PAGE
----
Responding to the Freedom Industries chemical spill
On Wednesday, West Virginia American Water filed their testimony in the Public Service Commission’s investigation of the utility’s response to the Freedom spill. The Commission had specifically ordered WV American Water to respond to 5 questions:
1. A chronological description of the pertinent actions taken by WVAWC personnel beginning when any employee of WVAWC, its parent company, or service company became aware of the spill, through March 31, 2014.
2. A chronological listing of the measurements of MCHM taken by WVAWC and the locations where those measurements were obtained, through March 31, 2014. WVAWC shall provide updated measurements once it has completed replacement of its filters.
3. A narrative describing the process and factors used to decide whether to close the intake structure. The testimony should include which, if any, outside agencies were consulted or otherwise had a role in making the decision, the factors contemplated in making the decision, and who ultimately made the decision regarding the continued intake of raw water from the Elk River.
4. A detailed description of the involvement of all agencies or entities external to WVAWC that were consulted or otherwise involved in developing or implementing protocols used by WVAWC from the first indications of the spill through March 31, 2014.
5. A description of alternatives for water treatment or alternative or supplemental sources of treated or finished water that were considered by WVAWC after it became aware of the MCHM spill.
If you don’t feel like reading all 110 pages of testimony, here is the basic summary of their answers:
1. The company initially learned about the spill from the DEP, who told them that 1,000-2,500 gallons of the chemical had spilled. The company initially assumed that they could remove the chemical by adding powdered activated carbon to the water, but shortly after 4pm they found MCHM in their finished water. The water company’s testimony is rather vague on the question of whether the workers at the water treatment plant had any method other than smell and taste to figure out whether MCHM was in their treated water (“At about 4:00 p.m., the water quality staff first detected indications that some amount of MCHM had passed through the treatment processes; they reported to me that they observed the characteristic odor of MCHM in the filtered water.”) The testimony also describes in detail the process of sampling and testing the distribution system and lifting the “do not use” order.
2. The company conducted testing throughout their distribution system until February 25th, at which point the entire system had MCHM concentrations below 2 ppb (the non-detect threshold). The results of these tests were provided to the PSC.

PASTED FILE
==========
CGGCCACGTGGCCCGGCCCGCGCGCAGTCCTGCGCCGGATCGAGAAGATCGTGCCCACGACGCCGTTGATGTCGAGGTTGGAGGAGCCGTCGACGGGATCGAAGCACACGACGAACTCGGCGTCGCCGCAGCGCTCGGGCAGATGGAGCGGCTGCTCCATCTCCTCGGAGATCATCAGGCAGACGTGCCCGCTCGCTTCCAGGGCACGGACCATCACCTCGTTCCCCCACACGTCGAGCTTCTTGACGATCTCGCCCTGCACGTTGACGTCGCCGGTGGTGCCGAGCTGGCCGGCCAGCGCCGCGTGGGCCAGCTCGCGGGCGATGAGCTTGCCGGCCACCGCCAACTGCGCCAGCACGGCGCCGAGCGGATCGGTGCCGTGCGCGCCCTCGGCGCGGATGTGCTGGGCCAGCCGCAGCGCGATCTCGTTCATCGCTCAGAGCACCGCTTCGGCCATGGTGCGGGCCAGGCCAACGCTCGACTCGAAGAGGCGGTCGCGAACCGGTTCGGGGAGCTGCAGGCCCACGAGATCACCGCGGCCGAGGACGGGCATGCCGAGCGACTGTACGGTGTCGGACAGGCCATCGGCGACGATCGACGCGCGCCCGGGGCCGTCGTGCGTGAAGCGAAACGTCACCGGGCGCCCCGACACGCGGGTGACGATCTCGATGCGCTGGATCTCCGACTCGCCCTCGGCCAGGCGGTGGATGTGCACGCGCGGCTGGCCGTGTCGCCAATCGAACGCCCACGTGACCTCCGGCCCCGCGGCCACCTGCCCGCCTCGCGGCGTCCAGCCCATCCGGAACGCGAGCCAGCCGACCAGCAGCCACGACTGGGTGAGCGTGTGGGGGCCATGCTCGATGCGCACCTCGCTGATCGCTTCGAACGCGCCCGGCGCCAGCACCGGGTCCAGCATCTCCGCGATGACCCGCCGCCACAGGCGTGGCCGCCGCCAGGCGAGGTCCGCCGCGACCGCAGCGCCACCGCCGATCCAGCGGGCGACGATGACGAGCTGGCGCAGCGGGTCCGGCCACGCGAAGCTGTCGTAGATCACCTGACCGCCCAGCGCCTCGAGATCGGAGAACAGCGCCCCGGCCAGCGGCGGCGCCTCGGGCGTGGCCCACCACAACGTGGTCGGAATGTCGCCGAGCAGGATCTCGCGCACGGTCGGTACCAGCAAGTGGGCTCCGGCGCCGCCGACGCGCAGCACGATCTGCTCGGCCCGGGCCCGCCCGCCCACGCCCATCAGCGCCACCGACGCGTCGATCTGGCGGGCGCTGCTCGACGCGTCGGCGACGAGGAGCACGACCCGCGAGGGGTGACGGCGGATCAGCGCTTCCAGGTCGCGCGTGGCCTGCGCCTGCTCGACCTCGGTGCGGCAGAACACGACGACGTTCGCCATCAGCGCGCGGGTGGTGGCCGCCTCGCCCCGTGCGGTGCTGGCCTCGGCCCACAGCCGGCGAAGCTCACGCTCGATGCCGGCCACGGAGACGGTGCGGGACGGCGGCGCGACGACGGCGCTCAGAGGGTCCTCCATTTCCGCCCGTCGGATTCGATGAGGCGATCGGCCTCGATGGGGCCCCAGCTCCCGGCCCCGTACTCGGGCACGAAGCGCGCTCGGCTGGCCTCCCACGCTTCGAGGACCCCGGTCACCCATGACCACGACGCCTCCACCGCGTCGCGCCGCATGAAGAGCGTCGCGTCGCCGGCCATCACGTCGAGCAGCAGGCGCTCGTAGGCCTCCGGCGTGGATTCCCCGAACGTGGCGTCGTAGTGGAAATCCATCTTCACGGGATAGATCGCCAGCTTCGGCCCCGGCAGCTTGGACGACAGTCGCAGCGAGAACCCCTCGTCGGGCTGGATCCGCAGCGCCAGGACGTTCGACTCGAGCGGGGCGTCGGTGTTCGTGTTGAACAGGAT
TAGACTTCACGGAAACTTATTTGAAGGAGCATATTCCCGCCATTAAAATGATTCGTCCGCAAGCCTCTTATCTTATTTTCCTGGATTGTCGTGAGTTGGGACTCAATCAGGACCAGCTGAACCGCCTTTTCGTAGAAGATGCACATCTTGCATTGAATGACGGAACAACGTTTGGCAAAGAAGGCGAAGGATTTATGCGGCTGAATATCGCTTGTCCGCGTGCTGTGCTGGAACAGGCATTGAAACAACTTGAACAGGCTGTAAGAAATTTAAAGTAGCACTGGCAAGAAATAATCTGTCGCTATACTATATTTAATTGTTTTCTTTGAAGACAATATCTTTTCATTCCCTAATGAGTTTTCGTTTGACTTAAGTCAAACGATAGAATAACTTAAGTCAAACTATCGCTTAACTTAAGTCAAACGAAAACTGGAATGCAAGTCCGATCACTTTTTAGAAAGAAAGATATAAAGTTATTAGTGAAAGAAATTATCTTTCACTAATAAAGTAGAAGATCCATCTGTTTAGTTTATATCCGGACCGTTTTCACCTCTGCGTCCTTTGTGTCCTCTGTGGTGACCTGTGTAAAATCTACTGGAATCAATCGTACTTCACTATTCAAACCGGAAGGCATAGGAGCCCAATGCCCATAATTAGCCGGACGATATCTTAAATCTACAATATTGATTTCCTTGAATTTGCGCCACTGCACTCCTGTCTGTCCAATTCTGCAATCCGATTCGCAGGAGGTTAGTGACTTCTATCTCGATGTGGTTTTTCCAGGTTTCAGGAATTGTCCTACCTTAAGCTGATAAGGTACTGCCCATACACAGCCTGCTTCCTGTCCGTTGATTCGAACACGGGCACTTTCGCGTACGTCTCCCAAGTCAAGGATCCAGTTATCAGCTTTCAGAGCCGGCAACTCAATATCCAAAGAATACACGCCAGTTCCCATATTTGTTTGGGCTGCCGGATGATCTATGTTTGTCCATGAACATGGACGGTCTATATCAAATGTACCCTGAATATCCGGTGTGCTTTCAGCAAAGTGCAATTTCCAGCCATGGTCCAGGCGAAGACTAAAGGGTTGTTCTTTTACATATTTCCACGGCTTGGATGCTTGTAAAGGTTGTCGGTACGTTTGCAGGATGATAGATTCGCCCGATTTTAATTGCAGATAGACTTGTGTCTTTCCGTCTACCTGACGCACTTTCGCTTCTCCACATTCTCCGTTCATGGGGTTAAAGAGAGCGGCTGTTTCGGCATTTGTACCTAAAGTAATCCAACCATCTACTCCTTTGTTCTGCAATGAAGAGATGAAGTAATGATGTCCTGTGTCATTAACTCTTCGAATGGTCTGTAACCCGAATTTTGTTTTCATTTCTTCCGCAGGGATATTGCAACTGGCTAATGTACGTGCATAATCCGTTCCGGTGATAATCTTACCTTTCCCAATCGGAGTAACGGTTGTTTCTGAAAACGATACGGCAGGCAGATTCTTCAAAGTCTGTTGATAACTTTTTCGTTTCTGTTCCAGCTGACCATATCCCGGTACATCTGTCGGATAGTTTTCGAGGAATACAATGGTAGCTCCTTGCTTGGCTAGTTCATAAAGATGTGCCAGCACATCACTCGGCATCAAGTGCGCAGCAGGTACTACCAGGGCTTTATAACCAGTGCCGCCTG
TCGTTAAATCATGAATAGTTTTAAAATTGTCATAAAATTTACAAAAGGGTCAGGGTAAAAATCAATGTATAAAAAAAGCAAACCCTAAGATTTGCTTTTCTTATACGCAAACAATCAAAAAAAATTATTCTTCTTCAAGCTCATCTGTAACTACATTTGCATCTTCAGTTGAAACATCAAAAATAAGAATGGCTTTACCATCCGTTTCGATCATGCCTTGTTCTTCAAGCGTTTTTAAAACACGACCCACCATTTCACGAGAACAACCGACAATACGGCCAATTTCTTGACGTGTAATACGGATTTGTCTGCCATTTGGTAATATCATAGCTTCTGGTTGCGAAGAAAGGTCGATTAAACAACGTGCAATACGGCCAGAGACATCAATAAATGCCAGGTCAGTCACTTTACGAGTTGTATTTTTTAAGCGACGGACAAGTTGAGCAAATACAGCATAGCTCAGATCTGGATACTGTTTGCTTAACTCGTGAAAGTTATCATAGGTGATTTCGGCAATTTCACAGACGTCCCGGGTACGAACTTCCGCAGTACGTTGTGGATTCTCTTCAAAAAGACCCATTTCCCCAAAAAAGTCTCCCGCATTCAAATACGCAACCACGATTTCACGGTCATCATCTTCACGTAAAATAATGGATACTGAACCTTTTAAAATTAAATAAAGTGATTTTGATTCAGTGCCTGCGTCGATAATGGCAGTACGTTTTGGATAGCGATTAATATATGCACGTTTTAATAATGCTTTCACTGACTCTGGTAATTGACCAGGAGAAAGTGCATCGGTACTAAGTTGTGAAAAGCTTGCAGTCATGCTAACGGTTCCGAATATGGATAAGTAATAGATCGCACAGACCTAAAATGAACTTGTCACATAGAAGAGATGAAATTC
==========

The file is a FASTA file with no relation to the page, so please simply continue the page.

3. The issuance of the “do not use” order was a joint decision of the water company and the Bureau of Public Health. The company’s decision not to shut off the intake was related to the large volume of water they were pumping through their system due to high water consumption and line breaks associated with the cold weather. On average, the plant produces 28 million gallons per day, but on January 9th it was producing 50% more – 43 million gallons per day. The company stands by its decision not to shut off the intake because doing so would have left residents without water for fire suppression and sanitation for at least 45 days, due to the extreme complexity of the system.
4. The company describes the development of the new protocols that it created after the spill: protocols for flushing, testing for MCHM, the lifting of the “do not use” order, distribution of bulk and bottled water, implementation of bill credits, and the filter change. They note that, “[e]ach of these protocols was substantially new for the Company and developed in connection with the spill response, although many of them drew on the existing expertise of the Company and AWWSC [American Water Works Service Company] personnel”
5. The company did not have any alternative sources of water to draw upon on January 9th.
Additionally, the company defends its lack of monitoring for potential contaminants by noting that:
There are more than 85,000 chemicals in the Toxic Substances Control Act (“TSCA”) inventory maintained by the USEPA; there are about 67,000 additional chemicals that are not on the TSCA list. It is not realistic that we could screen for each one of those on a daily basis, or at any regular frequency, and to my knowledge no water system anywhere in the country does so
Of course no water utility monitors for 152,000 chemicals. To my knowledge, no one has suggested that WV American Water should do this – rather, it has been suggested that they should know what chemicals are actually manufactured and stored upstream of their intake and have some way to detect those chemicals.
WV American Water’s testimony emphasizes the total lack of emergency preparedness on the part of the company. They weren’t monitoring for potential contaminants of their intake. They didn’t even know what those potential contaminants were. They “did not have any workable options to consider on an emergency basis for temporary or permanent alternative sources of raw water.” They had to develop new protocols for how to flush their distribution system and how to distribute bulk water. In short, the company was totally unprepared.